Hello all, and welcome to this week’s winners post. Thanks to everyone who wrote for prompt 101 and to AV Laidlaw for taking on the task of judging. You’ll find his comments and top picks below.

Oh my fur and whiskers! Plenty of rabbits in this week’s entries (and a few hares but I shan’t talk about them, not in polite company). Plenty of transformations and a fair smattering of horror too, but alas nothing about nice things like carrots.  Anyway I mustn’t be late so, without further ado or twitch of the nose, here we go down the rabbit hole.

The Chase: Now we start with a dark one. The old rituals bubbling away in the bucolic, the green man, the sacrifice of an innocent, the wildness let loose when we put on masks.  The way the story circles back on itself with as Inspector puts on the mask gives a great sense of something old, and something very, very nasty.

The Ritual: Did something happen, or was something only dreamt? Does it matter? I like the language – “jagged splinters of sunlight” and the physicality of the details – “mud on her knees, scratches on her arms and dried blood on her face”.

Mad March Hares: Lots of sensory detail right from the start – “Damp earth clogged her nostrils”- puts us right into a story of tables turned. The mystery is created – what is happening to the girl? What are the treasures? – and resolved with a bold leap, switching from past to present tense, showing you don’t always have to spell out everything.

Petrichor: A mythological tale with a myth’s dream logic. The story is made from images – a white bird among black crows, a fox skull, a glass heart, a forest cat (does he come from Cheshire, I wonder) – all told with matter-of-fact language to keep it grounded. One to come back to, over and over.

White Rabbit, White Rabbit, Black Rabbit: A boy strikes a bargain for good luck but meets something darker… The sinister atmosphere is invoked by the Black Rabbit’s speech patterns, archaic, almost poetical. It’s also a good example of how to strip away excess from a story – we are never told why the boy wants to strike the bargain, for example – to find its core.

Seagull: Jonathan Livingstone Seagull with a ‘tude, I like that. The story is carried by the narrator’s gleeful voice as they revenge themselves on everyone who’s given them a hard time in the past. The seagull may be a thieving git, but you can’t help but side with them.

We’re Different Now, You And I: The horror of loss brought out in the details – “Where once was a cheek as soft as silk, now bares only cold, hard bone.” The little flashes of the past – meeting on the pier, the coat given as a Christmas present- helps give depth to the relationship between these two people, necessary for the sense of loss to come through.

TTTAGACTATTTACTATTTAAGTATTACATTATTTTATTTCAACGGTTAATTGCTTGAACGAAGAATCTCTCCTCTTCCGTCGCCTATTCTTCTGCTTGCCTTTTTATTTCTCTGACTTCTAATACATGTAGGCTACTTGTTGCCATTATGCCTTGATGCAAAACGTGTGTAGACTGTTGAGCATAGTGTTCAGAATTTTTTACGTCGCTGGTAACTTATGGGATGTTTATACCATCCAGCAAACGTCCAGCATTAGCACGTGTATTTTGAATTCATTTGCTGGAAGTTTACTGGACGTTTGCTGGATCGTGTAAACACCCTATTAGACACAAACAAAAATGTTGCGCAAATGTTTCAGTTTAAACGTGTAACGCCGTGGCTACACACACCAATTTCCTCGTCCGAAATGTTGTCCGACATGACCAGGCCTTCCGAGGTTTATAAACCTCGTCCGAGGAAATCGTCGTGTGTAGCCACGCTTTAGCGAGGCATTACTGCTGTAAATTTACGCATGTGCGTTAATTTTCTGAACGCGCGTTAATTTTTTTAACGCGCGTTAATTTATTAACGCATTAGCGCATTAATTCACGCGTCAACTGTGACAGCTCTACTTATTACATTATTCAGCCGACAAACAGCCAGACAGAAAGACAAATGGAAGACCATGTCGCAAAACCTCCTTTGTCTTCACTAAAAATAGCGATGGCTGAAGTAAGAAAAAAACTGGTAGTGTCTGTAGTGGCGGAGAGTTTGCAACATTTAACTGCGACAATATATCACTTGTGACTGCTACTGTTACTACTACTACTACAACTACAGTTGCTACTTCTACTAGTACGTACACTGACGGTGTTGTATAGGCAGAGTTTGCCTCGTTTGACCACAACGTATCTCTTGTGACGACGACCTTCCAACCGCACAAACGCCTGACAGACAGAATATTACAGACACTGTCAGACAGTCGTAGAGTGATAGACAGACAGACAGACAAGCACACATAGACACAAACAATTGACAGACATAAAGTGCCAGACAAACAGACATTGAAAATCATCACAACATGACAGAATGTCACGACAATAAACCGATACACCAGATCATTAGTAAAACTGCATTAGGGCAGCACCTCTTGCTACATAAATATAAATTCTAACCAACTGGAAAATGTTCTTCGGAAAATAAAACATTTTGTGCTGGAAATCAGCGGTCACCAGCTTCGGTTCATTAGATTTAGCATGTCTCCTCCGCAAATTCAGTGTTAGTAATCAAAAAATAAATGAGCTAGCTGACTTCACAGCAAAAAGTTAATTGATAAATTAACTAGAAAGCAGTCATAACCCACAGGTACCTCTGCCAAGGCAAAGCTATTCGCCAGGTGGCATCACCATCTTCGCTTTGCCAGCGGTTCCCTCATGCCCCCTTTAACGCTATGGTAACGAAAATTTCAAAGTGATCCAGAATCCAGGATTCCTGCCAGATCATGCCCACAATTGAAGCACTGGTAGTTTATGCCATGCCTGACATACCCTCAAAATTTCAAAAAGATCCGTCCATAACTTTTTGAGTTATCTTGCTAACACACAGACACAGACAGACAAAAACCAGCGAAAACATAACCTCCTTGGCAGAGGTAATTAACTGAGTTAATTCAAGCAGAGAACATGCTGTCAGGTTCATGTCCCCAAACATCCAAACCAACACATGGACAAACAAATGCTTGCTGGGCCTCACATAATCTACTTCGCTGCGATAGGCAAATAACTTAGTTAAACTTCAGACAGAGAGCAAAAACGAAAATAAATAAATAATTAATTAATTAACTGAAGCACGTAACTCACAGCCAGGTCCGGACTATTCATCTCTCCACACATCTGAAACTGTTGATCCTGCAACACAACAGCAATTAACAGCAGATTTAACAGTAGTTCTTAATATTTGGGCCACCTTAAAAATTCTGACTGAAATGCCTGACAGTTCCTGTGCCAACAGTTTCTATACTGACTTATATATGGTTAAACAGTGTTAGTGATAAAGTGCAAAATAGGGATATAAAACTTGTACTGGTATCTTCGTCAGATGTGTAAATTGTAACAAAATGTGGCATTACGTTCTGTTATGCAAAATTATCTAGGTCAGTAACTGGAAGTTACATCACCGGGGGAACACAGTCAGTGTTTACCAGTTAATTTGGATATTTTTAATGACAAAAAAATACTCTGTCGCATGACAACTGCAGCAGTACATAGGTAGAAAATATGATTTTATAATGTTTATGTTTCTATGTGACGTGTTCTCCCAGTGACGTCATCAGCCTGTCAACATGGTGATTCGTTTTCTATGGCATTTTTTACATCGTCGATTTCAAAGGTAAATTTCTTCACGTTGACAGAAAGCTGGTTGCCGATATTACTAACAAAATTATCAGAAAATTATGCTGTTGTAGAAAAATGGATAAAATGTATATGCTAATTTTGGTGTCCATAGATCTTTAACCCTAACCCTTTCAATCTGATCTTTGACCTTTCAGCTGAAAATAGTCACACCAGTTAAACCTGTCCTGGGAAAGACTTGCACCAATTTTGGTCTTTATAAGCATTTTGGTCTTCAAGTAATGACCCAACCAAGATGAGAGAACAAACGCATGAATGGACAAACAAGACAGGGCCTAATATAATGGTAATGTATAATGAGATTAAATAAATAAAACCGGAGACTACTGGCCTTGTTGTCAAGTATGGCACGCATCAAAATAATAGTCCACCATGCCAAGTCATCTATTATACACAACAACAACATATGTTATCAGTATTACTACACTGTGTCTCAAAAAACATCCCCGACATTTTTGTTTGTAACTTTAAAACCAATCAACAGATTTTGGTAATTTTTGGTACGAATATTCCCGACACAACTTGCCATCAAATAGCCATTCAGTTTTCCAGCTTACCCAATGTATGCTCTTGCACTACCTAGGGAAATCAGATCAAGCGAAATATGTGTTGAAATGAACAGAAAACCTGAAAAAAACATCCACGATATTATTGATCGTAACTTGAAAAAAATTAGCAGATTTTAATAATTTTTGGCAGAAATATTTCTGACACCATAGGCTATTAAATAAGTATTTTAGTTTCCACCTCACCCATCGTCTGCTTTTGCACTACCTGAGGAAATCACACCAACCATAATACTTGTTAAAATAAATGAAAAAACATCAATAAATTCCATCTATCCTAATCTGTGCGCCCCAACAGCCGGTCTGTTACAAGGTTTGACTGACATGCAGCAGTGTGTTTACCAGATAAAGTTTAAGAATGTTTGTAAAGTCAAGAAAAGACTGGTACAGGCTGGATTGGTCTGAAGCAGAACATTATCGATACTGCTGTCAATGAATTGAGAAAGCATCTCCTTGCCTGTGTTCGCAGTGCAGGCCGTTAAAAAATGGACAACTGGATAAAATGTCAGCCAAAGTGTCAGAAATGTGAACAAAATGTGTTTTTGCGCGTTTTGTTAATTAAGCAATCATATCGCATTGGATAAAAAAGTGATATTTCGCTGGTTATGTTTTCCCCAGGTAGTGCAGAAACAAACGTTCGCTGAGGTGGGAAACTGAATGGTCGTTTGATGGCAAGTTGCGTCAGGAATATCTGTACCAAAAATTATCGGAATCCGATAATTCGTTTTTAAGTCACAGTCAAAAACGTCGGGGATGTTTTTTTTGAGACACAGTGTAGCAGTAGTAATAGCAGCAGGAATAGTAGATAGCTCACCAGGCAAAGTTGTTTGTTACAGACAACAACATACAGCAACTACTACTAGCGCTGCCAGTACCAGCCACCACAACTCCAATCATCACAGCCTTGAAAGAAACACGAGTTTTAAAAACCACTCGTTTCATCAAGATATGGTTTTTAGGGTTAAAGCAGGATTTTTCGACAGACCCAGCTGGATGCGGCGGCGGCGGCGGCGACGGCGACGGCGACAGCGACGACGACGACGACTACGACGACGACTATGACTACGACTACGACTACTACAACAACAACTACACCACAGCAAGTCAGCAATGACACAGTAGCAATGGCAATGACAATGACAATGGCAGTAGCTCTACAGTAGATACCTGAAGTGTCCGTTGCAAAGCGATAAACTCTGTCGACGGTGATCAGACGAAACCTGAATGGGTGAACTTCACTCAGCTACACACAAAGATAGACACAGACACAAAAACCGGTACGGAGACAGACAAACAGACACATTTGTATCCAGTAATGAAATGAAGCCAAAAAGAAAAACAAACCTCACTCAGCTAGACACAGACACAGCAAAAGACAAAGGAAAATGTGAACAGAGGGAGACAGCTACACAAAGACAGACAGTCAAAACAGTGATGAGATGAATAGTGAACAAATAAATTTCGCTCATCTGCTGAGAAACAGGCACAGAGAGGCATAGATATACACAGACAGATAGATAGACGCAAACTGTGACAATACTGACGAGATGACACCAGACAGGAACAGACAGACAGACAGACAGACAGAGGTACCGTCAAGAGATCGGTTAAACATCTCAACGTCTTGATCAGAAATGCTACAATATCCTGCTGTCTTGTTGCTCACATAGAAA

If Two Go Down To The Woods Today: Written entirely as dialogue, but the two characters come across vividly and delightfully as real (you know what I mean) children.  A real tour-de-force best read aloud to the young kits.

Walking On Water – A User’s Manual: How can you not love a tale that begins “The resurrection was a reflection of a perfect light onto the chrome of God’s Daytona Coupe Cobra”. What follows is a great contrast between the dialogue and the extracts from the book.

Blessed Spring: And we end on a happier note. I like how Elizabeth’s problem – her childlessness – is slowly introduced through concrete images: the house with room for more, the birds laying eggs.  It really helps us to empathise with her.

Oh my paws! Apparently I have to choose a winner, or the duchess will have me executed, as sure as ferrets is ferrets!

HM – White Rabbit, White Rabbit, Black Rabbit by C Connelly for its atmosphere.

Second Runner Up – If Two Go Down To The Woods Today by mariemck1 for great dialogue.

First Runner Up – Petrichor by Voima Oy for its images and Wonderland feel.

And by the thinnest whisker of a new born rabbit…

Our Round 101 FLASH MASTER is…


 Richard Edenfield

with Walking On Water – A User’s Manual

He nudges it for that first line.

Congratulation, Richard! Your story will be featured as tomorrow’s HumpDay Quickie! Please contact me here if you are interested in judging next month. Next weekend, CR Smith returns to judge Round 102. See you all then.


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